The state of Saxony has applied for 200 kilos (440 pounds) of nuclear waste enriched by uranium to be flown, instead of transported by train, from the former East Germany back to Russia.
Nuclear waste is usually transported by train rather than by plane
Saxony is seeking permission to fly nuclear waste back to Russia for reprocessing before the end of the year, the German environment ministry confirmed on Sunday. The federal office for radiation protection must first approve the transport.
Safety experts and environmentalists have expressed concerns about the plans. They said the risks involved in transporting radioactive materials by air instead of by train, the most common means of transportation, could be higher.
"We have always stood against transporting nuclear waste by air," said Heinz Smital, a Greenpeace nuclear expert based in Hamburg. "The consequences of an air attack or accident on a plane carrying radioactive material are unpredictable. Uranium, which has been 80 percent enriched, can be weapons grade," he added.
Although the nuclear material to be transported on Dec. 1 contains only 36 percent uranium, it could easily become a "dirty bomb" in the wrong hands, Smital told Die Welt daily.
Air transport more vulnerable
Security experts say that air transport is particularly vulnerable to an international terrorist attack.
Nuclear waste transports in Germany are usually accompanied by protests
"Arrangements for transporting material and security procedures are outlined in great detail in agreements with contractors. If such information is ever leaked to outsiders, potential terrorists could easily get their hands on radioactive materials," said a high level national security official.
The 200-kilogram load of nuclear waste was produced by a former Soviet reactor in Rossendorf, on the outskirts of Dresden, and was shut down after German reunification in 1991. Under a Cold War agreement by the International Atomic Energy Agency, nuclear material is supposed to be returned to its country of origin.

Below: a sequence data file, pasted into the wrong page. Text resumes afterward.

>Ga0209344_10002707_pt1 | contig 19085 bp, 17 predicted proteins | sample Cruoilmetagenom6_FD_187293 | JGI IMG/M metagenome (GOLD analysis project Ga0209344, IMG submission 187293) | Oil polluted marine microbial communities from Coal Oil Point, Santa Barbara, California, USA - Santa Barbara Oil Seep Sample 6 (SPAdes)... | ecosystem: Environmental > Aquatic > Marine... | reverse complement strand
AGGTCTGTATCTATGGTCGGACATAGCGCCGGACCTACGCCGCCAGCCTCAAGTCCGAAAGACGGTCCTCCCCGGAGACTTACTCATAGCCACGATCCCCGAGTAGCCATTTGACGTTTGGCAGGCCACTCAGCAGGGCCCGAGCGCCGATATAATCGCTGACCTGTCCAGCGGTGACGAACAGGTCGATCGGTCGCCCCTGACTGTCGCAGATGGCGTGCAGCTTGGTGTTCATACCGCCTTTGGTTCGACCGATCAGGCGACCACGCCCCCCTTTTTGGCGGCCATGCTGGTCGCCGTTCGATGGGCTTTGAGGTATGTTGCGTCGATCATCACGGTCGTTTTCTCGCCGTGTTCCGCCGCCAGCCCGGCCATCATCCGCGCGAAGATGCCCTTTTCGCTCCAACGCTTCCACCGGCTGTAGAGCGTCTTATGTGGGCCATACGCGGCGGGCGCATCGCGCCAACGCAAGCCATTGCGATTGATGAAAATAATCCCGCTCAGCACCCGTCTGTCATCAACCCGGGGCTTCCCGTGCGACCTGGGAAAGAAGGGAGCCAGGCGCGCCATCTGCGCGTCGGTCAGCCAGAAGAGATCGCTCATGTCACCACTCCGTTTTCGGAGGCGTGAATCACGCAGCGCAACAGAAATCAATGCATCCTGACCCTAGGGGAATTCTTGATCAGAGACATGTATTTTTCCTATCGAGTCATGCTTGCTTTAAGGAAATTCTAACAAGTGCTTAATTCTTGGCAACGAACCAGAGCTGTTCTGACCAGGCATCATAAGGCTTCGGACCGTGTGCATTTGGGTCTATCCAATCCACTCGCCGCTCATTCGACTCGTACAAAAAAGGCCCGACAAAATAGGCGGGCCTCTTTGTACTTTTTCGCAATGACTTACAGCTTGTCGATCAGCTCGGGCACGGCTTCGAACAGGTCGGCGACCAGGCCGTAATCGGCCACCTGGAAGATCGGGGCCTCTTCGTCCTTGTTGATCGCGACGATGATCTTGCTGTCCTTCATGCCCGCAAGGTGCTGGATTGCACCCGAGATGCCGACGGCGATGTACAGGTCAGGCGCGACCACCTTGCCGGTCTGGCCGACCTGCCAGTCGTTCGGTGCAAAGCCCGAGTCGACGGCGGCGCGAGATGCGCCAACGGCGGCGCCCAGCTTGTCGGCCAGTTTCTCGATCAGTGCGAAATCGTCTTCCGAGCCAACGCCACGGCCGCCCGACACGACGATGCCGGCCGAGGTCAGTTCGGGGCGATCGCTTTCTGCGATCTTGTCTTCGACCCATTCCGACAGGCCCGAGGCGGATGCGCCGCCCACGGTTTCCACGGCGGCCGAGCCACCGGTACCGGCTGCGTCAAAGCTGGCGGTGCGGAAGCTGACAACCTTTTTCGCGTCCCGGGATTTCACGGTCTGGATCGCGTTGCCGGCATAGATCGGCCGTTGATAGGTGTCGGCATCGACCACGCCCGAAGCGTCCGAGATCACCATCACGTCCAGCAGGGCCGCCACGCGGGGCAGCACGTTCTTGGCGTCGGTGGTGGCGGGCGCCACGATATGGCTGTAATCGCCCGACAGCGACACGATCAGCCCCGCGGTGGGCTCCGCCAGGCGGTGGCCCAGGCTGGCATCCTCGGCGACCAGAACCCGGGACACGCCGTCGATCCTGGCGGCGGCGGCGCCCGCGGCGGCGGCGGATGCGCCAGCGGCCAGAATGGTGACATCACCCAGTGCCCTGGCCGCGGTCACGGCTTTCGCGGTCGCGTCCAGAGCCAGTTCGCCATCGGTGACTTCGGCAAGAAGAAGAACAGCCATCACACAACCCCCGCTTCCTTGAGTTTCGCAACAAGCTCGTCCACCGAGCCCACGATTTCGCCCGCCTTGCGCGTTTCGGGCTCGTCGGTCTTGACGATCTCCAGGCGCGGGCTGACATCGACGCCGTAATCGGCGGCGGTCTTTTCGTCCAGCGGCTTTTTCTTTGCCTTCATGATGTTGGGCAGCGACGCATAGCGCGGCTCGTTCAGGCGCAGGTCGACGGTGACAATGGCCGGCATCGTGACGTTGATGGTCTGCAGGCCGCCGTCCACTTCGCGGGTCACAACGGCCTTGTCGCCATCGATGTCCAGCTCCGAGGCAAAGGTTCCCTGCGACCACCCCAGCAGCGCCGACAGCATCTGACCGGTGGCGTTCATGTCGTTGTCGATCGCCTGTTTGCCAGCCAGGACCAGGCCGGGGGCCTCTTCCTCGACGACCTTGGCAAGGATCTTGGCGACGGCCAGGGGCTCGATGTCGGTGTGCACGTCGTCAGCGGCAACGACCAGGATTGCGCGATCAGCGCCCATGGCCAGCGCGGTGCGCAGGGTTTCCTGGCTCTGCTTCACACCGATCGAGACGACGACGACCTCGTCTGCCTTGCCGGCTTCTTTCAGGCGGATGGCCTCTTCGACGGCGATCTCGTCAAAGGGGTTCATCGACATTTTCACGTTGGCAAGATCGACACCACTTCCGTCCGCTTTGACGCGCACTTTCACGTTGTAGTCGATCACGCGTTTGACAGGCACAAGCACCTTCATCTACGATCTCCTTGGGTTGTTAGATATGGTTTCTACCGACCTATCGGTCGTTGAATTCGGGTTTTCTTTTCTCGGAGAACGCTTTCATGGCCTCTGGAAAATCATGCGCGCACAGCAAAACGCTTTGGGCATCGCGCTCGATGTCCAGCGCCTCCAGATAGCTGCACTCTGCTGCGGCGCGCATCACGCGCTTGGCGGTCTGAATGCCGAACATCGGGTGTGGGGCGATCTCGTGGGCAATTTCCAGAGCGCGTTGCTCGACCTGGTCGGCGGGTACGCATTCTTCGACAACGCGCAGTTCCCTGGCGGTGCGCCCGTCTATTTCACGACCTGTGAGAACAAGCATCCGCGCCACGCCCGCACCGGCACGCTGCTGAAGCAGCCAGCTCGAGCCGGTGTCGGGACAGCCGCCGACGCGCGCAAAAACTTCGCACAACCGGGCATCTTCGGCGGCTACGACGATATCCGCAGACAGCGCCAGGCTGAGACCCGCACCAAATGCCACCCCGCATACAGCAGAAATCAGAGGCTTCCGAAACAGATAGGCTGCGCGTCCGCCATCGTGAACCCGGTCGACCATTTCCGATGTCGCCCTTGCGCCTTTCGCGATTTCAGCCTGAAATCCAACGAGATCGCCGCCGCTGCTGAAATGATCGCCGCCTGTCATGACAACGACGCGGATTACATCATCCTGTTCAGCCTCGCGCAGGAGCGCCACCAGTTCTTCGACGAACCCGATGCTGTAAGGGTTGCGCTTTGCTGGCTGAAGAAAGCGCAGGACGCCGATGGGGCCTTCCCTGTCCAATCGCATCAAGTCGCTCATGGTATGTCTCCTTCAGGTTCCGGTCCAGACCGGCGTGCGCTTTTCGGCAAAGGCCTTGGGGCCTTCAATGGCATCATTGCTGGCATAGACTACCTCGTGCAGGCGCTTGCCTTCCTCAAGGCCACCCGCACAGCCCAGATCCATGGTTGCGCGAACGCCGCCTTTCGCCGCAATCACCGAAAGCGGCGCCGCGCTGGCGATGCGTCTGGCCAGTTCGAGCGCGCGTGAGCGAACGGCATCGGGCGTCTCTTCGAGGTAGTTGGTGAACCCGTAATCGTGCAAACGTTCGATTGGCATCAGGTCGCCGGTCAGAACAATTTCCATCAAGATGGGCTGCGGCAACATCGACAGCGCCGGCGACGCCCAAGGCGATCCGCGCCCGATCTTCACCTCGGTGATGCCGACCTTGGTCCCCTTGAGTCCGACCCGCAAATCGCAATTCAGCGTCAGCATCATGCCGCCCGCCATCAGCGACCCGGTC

Special plane to transport uranium
Other experts say that a specially adapted plane for transporting uranium enriched material is safer than by train.
"That way less can happen to it than on the road or on train tracks," Udo Helwig, the director of the German association for nuclear technology and analysis (VKTA), told the Berliner Zeitung newspaper.
Using aircraft was an economical means of transport, an environmental ministry spokesman Thomas Hagbeck suggested.
"Considering the length of the trip, it makes sense to use air transport," he said.
Since 2003, there have been four air shipments of German nuclear waste to Russia.
Preparations to take weeks
Since mainly non-reactive uranium is being sent back, the dangers from radioactivity should be minimal, according to Helwig. The waste will be brought to the Dresden airport in a secure container truck, with the flight being organized by the Russians themselves.
Russian activists protest nuclear waste dumping
Preparations for flying the waste will take four weeks and would need to undergo vigorous international safety criteria. The waste will be returned to the Russian atomic reactor in Podolsk, which is about 30 kilometers (around 19 miles) south of Moscow, where it will be reprocessed for further use.
Environmental activists in Moscow staged protests against nuclear dumping earlier this month.